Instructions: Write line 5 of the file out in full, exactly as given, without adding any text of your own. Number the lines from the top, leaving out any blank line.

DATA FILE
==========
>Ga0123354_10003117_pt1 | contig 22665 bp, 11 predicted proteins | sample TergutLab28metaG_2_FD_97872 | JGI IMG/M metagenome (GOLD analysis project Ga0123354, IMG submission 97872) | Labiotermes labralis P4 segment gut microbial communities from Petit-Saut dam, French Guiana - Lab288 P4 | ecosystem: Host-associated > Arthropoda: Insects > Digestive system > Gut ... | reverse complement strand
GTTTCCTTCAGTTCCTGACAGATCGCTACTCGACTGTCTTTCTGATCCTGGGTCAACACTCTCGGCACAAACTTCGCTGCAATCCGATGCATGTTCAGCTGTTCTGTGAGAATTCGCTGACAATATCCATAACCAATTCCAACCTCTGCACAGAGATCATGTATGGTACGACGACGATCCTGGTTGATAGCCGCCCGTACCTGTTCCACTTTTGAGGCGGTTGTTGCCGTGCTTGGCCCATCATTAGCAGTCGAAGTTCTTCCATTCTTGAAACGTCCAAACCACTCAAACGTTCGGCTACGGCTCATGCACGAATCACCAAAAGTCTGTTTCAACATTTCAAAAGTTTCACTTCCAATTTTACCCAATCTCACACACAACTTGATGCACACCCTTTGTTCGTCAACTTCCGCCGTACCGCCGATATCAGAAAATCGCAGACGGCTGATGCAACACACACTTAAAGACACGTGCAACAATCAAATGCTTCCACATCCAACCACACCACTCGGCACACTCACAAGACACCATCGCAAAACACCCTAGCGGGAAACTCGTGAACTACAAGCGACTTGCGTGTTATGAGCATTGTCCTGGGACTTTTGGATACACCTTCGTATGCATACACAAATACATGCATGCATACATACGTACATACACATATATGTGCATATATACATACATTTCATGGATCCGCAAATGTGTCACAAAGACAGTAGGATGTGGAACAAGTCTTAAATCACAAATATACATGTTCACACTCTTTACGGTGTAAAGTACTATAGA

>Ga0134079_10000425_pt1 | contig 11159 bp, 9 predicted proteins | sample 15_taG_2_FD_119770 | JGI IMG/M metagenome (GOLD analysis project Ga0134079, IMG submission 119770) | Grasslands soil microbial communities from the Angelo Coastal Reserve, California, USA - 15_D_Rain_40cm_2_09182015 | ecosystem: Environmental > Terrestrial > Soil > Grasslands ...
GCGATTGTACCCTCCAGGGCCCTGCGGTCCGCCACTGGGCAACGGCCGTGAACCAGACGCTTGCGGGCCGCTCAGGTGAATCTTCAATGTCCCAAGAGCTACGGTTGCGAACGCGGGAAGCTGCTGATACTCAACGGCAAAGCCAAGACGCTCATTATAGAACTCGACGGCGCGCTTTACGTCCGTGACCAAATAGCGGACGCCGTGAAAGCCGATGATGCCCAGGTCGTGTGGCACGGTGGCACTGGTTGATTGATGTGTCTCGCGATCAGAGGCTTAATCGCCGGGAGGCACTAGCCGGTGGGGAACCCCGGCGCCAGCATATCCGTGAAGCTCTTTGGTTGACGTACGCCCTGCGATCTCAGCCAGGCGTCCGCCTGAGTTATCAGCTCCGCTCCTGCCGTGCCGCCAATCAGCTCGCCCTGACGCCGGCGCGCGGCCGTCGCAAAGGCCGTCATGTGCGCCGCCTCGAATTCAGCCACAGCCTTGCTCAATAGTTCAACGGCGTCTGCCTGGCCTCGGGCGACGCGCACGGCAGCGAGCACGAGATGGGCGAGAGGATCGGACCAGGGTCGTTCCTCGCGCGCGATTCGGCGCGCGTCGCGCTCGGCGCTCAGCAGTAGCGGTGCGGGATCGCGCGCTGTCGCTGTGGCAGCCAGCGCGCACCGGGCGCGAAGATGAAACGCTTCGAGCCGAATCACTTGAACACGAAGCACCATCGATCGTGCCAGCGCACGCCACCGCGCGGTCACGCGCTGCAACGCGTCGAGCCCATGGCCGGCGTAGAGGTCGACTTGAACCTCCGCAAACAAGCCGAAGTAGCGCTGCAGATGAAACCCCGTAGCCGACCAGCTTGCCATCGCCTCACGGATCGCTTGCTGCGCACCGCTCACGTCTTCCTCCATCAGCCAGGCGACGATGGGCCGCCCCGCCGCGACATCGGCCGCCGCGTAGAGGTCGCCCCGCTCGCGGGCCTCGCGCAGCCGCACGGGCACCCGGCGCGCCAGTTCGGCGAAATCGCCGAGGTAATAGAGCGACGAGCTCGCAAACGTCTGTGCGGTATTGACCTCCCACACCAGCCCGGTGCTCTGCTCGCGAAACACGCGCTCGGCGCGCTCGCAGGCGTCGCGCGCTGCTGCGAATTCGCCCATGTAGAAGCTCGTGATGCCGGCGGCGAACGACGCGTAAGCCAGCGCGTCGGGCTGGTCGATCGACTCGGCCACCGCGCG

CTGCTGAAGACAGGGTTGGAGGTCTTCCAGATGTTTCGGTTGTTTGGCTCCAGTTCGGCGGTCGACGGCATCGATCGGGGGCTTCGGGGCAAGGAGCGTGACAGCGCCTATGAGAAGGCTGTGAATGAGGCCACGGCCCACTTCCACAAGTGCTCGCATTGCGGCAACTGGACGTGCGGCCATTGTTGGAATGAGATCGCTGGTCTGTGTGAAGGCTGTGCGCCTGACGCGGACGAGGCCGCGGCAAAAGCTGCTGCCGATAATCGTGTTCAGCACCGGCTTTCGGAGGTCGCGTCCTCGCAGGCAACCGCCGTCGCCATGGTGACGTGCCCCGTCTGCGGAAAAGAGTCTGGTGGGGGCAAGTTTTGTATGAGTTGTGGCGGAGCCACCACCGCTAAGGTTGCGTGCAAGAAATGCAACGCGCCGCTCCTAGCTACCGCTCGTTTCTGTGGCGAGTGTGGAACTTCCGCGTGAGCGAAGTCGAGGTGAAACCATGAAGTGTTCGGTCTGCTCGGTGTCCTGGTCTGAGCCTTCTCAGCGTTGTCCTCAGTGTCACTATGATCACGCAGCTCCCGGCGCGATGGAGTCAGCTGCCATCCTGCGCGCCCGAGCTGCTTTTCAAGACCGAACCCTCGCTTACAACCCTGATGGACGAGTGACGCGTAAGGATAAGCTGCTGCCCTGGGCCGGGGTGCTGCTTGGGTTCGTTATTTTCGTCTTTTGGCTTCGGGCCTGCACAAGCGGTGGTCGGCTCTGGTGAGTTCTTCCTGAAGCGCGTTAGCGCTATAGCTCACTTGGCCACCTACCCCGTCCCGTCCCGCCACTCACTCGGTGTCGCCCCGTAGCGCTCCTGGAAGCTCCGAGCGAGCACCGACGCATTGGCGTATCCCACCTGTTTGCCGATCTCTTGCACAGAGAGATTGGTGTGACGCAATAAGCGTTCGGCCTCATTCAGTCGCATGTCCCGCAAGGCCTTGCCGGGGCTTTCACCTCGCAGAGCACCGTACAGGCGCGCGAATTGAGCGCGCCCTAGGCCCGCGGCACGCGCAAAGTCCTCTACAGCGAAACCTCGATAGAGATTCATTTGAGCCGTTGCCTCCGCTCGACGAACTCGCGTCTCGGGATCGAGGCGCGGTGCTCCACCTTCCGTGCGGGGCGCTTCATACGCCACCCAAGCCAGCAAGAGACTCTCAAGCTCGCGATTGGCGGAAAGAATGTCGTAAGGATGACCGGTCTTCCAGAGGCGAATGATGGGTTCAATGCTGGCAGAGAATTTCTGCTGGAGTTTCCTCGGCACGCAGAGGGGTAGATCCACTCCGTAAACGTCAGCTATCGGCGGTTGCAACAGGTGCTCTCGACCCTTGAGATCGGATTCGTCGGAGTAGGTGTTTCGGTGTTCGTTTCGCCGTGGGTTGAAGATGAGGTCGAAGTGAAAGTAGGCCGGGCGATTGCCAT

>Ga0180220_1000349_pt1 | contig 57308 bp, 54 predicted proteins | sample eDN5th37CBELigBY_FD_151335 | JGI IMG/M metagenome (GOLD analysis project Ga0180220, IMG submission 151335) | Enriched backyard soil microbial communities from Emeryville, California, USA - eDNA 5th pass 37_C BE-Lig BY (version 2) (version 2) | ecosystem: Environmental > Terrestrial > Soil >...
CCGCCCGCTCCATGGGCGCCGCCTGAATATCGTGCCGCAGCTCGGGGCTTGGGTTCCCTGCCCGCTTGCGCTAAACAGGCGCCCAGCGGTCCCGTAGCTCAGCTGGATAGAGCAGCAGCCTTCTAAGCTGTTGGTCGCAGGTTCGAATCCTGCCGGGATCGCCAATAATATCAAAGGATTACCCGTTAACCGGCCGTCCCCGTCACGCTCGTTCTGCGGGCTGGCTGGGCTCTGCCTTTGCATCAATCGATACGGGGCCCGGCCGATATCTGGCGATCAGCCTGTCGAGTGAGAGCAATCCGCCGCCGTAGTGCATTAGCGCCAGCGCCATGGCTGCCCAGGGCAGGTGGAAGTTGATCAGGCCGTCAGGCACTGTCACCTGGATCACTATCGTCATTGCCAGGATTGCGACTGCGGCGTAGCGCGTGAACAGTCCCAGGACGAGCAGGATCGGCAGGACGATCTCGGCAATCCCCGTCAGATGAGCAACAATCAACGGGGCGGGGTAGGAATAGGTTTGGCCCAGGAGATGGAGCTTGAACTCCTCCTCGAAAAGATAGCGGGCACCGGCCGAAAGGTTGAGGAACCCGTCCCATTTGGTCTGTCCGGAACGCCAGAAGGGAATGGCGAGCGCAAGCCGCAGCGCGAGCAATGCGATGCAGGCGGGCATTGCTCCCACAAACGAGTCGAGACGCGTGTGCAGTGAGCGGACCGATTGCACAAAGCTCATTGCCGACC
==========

CTGCTGAAGACAGGGTTGGAGGTCTTCCAGATGTTTCGGTTGTTTGGCTCCAGTTCGGCGGTCGACGGCATCGATCGGGGGCTTCGGGGCAAGGAGCGTGACAGCGCCTATGAGAAGGCTGTGAATGAGGCCACGGCCCACTTCCACAAGTGCTCGCATTGCGGCAACTGGACGTGCGGCCATTGTTGGAATGAGATCGCTGGTCTGTGTGAAGGCTGTGCGCCTGACGCGGACGAGGCCGCGGCAAAAGCTGCTGCCGATAATCGTGTTCAGCACCGGCTTTCGGAGGTCGCGTCCTCGCAGGCAACCGCCGTCGCCATGGTGACGTGCCCCGTCTGCGGAAAAGAGTCTGGTGGGGGCAAGTTTTGTATGAGTTGTGGCGGAGCCACCACCGCTAAGGTTGCGTGCAAGAAATGCAACGCGCCGCTCCTAGCTACCGCTCGTTTCTGTGGCGAGTGTGGAACTTCCGCGTGAGCGAAGTCGAGGTGAAACCATGAAGTGTTCGGTCTGCTCGGTGTCCTGGTCTGAGCCTTCTCAGCGTTGTCCTCAGTGTCACTATGATCACGCAGCTCCCGGCGCGATGGAGTCAGCTGCCATCCTGCGCGCCCGAGCTGCTTTTCAAGACCGAACCCTCGCTTACAACCCTGATGGACGAGTGACGCGTAAGGATAAGCTGCTGCCCTGGGCCGGGGTGCTGCTTGGGTTCGTTATTTTCGTCTTTTGGCTTCGGGCCTGCACAAGCGGTGGTCGGCTCTGGTGAGTTCTTCCTGAAGCGCGTTAGCGCTATAGCTCACTTGGCCACCTACCCCGTCCCGTCCCGCCACTCACTCGGTGTCGCCCCGTAGCGCTCCTGGAAGCTCCGAGCGAGCACCGACGCATTGGCGTATCCCACCTGTTTGCCGATCTCTTGCACAGAGAGATTGGTGTGACGCAATAAGCGTTCGGCCTCATTCAGTCGCATGTCCCGCAAGGCCTTGCCGGGGCTTTCACCTCGCAGAGCACCGTACAGGCGCGCGAATTGAGCGCGCCCTAGGCCCGCGGCACGCGCAAAGTCCTCTACAGCGAAACCTCGATAGAGATTCATTTGAGCCGTTGCCTCCGCTCGACGAACTCGCGTCTCGGGATCGAGGCGCGGTGCTCCACCTTCCGTGCGGGGCGCTTCATACGCCACCCAAGCCAGCAAGAGACTCTCAAGCTCGCGATTGGCGGAAAGAATGTCGTAAGGATGACCGGTCTTCCAGAGGCGAATGATGGGTTCAATGCTGGCAGAGAATTTCTGCTGGAGTTTCCTCGGCACGCAGAGGGGTAGATCCACTCCGTAAACGTCAGCTATCGGCGGTTGCAACAGGTGCTCTCGACCCTTGAGATCGGATTCGTCGGAGTAGGTGTTTCGGTGTTCGTTTCGCCGTGGGTTGAAGATGAGGTCGAAGTGAAAGTAGGCCGGGCGATTGCCAT